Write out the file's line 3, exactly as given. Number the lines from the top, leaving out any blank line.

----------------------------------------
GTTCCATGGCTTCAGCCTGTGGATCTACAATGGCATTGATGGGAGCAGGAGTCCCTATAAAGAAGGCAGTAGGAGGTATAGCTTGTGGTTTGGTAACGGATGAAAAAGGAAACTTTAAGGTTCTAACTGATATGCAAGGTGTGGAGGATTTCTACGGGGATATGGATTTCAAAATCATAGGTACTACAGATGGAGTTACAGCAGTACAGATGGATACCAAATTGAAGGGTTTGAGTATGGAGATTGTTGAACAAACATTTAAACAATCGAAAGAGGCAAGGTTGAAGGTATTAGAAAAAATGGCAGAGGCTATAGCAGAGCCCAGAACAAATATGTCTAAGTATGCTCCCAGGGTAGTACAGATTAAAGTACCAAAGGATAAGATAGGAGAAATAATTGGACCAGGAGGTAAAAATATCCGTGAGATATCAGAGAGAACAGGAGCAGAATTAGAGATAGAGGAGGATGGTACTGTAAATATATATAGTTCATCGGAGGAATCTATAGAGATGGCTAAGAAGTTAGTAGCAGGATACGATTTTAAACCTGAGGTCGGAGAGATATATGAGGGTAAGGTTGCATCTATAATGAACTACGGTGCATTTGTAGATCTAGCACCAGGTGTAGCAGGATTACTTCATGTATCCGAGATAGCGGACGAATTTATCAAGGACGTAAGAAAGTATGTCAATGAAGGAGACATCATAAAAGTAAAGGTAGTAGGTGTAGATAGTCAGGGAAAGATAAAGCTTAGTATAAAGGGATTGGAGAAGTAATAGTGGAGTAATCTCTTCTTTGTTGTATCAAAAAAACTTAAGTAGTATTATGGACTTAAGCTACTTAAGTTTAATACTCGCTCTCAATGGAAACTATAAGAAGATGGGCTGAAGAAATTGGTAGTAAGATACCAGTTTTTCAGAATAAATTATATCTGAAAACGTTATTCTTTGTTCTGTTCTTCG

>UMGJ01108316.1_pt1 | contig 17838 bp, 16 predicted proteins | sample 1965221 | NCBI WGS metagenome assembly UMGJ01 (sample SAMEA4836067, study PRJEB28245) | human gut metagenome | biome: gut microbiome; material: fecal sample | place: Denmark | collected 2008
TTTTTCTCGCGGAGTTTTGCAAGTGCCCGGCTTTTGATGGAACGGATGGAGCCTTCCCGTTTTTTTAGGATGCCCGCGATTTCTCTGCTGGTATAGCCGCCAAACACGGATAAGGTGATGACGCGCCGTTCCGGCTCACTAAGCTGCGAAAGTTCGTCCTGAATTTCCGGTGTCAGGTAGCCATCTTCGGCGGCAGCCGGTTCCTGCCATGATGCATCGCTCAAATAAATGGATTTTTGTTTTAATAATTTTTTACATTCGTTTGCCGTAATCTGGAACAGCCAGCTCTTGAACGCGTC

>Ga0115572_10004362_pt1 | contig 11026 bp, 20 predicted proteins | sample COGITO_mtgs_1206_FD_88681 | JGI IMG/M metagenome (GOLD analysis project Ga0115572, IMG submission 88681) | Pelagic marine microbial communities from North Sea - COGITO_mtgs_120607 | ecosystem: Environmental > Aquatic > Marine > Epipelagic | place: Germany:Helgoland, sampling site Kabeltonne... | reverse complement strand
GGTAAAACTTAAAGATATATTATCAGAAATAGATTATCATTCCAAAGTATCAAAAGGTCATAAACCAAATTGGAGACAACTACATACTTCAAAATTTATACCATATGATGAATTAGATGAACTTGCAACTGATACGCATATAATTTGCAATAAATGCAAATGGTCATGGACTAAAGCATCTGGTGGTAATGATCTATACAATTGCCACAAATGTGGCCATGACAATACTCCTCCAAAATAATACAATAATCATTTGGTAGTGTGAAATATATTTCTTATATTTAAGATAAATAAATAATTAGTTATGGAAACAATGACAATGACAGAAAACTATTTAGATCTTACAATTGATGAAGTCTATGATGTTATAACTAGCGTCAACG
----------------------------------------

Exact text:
TTTTTCTCGCGGAGTTTTGCAAGTGCCCGGCTTTTGATGGAACGGATGGAGCCTTCCCGTTTTTTTAGGATGCCCGCGATTTCTCTGCTGGTATAGCCGCCAAACACGGATAAGGTGATGACGCGCCGTTCCGGCTCACTAAGCTGCGAAAGTTCGTCCTGAATTTCCGGTGTCAGGTAGCCATCTTCGGCGGCAGCCGGTTCCTGCCATGATGCATCGCTCAAATAAATGGATTTTTGTTTTAATAATTTTTTACATTCGTTTGCCGTAATCTGGAACAGCCAGCTCTTGAACGCGTC